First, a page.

Date 6 Feb 2014.
SUMMARY OF THE CURRENT SITUATION
The end of 2013 saw the cancelation of numerous political activists trials, and the release of a few from Burma’s prison. According to government statements, this has emptied the jails of political activists. Those trials under the most commonly used laws to arrests activists were ended and the accused freed without further charge. And yet President Thein Sein has still failed to achieve his promise to release all political prisoners. Following the December release, The Review Committee for the Release of Remaining Political Prisoners still held the assertion that there remained 33 political prisoners, a number that has already begun to increase in January. AAPP is a leading member of The Review Committee and there are still political prisoners to be released in the New Year. Because of erroneous declarations by government officials and an insistence that there are no more political prisoners in Burma, the role of The Review Committee will become increasingly important in fighting for their release.
Until these ongoing arrests are ended 2014 will not be the year that Burma’s jails become free of political activists. It has already begun with arrests under the same laws the December 30th Presidential order muted sentences for. While arrests for peaceful political activities continue, there will always be political prisoners in Burma.
MONTH IN REVIEW
AAPP records show at least 33 political prisoners remain in prison with around 148 awaiting sentencing. The month of January also saw the arrest of 10 individuals, 9 of which were charged under Section 18 of the Peaceful Procession and Peaceful Assembly law, the other under section 447 of the Trespass Law.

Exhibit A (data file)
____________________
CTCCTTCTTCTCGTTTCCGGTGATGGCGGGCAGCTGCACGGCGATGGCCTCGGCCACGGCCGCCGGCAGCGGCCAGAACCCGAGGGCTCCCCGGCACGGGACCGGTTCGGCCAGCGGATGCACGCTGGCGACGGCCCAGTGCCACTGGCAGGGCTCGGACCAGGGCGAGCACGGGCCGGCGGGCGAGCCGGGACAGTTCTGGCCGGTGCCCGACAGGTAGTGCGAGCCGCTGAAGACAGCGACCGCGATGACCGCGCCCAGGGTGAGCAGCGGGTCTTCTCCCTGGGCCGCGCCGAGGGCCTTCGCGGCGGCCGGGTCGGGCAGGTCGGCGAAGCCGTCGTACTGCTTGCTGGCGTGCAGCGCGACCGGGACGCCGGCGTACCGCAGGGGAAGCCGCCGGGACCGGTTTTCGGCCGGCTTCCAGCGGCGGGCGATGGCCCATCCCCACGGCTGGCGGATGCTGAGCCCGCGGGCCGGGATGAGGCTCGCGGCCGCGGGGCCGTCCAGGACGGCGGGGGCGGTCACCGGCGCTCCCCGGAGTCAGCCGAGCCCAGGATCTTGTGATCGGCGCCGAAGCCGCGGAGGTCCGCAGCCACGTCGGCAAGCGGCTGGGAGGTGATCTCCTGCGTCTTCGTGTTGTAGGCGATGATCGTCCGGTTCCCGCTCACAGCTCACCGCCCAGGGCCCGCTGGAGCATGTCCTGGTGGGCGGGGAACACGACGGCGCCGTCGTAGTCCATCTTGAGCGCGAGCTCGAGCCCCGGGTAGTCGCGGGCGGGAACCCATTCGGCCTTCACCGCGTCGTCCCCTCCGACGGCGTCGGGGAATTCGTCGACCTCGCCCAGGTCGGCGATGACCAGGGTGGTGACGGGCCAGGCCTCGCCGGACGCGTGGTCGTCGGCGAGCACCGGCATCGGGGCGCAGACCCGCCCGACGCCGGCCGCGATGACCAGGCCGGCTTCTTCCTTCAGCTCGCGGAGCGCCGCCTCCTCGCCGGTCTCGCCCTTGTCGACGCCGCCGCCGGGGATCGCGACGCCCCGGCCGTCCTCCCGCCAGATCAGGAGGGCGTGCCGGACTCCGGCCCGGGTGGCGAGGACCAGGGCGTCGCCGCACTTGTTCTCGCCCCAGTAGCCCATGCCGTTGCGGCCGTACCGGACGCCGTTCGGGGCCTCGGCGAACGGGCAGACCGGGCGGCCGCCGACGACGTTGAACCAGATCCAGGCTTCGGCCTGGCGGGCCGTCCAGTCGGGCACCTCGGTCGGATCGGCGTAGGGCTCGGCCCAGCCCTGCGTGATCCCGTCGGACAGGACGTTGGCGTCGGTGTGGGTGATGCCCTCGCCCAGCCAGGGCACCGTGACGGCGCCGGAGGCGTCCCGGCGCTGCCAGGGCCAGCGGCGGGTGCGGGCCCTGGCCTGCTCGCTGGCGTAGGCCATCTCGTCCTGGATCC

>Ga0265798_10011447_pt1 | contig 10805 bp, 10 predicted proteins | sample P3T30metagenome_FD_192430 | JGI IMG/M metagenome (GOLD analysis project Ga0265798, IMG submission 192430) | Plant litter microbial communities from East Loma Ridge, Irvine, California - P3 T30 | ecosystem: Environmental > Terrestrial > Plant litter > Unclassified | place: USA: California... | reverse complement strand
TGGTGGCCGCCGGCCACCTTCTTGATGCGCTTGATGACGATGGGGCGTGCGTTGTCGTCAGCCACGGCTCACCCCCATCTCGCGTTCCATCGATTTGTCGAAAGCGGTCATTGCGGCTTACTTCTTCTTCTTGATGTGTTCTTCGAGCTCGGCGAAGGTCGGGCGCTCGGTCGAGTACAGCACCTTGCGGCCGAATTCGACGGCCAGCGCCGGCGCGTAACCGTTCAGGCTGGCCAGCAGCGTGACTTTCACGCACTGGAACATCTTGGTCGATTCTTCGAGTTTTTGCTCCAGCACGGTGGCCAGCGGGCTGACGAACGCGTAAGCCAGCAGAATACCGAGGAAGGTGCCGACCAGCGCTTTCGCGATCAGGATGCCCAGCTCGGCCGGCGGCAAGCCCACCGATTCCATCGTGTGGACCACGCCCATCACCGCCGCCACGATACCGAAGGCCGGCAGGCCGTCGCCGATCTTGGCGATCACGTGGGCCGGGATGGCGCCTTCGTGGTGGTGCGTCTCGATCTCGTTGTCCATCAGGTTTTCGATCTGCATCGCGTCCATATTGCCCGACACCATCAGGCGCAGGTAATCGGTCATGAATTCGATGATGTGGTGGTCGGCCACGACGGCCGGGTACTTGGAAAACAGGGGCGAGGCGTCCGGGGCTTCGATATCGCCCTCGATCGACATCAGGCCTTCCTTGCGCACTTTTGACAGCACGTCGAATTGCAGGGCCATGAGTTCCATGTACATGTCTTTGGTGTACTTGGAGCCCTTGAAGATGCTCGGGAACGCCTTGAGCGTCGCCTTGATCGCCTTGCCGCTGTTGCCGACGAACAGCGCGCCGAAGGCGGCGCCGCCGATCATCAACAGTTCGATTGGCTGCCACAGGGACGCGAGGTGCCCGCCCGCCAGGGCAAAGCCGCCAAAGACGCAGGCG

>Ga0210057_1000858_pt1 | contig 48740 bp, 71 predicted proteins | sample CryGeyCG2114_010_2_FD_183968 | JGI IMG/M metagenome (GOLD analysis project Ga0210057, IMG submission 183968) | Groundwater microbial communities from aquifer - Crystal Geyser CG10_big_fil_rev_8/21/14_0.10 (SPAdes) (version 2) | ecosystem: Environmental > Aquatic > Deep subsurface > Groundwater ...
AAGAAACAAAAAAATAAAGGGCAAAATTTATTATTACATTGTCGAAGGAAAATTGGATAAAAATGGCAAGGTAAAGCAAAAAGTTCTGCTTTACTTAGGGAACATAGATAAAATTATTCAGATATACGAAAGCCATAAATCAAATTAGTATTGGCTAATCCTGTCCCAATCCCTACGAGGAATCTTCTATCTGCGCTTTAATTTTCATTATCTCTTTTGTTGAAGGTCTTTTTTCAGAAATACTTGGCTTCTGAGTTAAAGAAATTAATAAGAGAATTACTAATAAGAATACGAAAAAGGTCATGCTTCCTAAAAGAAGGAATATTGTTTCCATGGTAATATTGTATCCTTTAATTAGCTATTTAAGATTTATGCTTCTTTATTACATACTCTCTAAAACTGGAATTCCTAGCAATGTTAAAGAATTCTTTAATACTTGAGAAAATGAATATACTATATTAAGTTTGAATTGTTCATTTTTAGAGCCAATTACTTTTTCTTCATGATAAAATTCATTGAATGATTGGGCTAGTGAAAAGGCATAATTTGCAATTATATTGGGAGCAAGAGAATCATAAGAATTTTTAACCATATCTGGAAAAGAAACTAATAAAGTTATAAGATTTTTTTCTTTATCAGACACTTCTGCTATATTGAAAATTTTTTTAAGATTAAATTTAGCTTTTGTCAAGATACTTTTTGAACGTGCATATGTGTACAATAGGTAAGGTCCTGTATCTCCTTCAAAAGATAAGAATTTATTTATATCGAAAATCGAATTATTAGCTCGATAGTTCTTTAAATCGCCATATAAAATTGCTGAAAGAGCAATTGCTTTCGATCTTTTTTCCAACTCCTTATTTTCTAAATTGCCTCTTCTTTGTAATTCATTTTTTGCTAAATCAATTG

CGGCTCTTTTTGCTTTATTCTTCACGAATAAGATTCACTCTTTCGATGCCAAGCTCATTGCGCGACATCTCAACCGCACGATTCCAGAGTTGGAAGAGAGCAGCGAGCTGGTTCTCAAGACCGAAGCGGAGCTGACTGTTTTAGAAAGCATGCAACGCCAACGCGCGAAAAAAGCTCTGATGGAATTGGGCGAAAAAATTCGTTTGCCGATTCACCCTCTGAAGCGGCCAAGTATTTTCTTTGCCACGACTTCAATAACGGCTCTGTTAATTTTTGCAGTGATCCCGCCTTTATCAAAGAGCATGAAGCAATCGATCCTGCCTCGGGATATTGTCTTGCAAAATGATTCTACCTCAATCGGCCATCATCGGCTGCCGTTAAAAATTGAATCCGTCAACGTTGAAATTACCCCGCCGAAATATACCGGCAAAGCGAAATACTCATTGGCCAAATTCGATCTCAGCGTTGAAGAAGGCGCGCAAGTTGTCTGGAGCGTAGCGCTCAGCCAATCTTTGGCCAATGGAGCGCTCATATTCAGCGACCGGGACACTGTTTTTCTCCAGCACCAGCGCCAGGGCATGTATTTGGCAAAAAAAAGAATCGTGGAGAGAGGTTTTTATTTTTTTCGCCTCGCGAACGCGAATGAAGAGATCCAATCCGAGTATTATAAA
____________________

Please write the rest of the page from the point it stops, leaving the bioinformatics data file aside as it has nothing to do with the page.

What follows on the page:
7 people were sentenced, including the prominent activist Daw Bauk Ja who was subsequently released on the 24th of January as she had already served six months of incarceration. 5 were released from prison.
88 Generation Student Group leaders called for Burma’s former military junta to be held responsible for their actions against political prisoners in the past. The call was made at the ceremony commemorating political prisoners who had died during their detention over the past two and a half decades. Min Ko Naing, leader of the 88 Generation Student organization said just because they are no longer in power doesn’t mean that they should not be held responsible. At the ceremony Assistance Association for Political Prisoners (AAPP) and Former Political Prisoners Society (FPPS) provided compensation to the families of 54 former prisoners who had died in custody. (RFA)
January also saw one of the biggest demonstrations held in Rangoon since the Saffron Revolution in 2007. Some 2000 people representing around 60 civil society groups protested on the 5th of January at Mahabandoola Park, symbolic venue of the Independence monument. The demonstration was called for the repeal of unjust and reviled sections 18 and 505 (b), both of which are in c po-ontravention of fundamental human rights.
More Information Contact
Tate Naing (Secretary) (+95) 9 4280 23828
Bo Kyi (Joint Secretary) (+66) 81 9628 713
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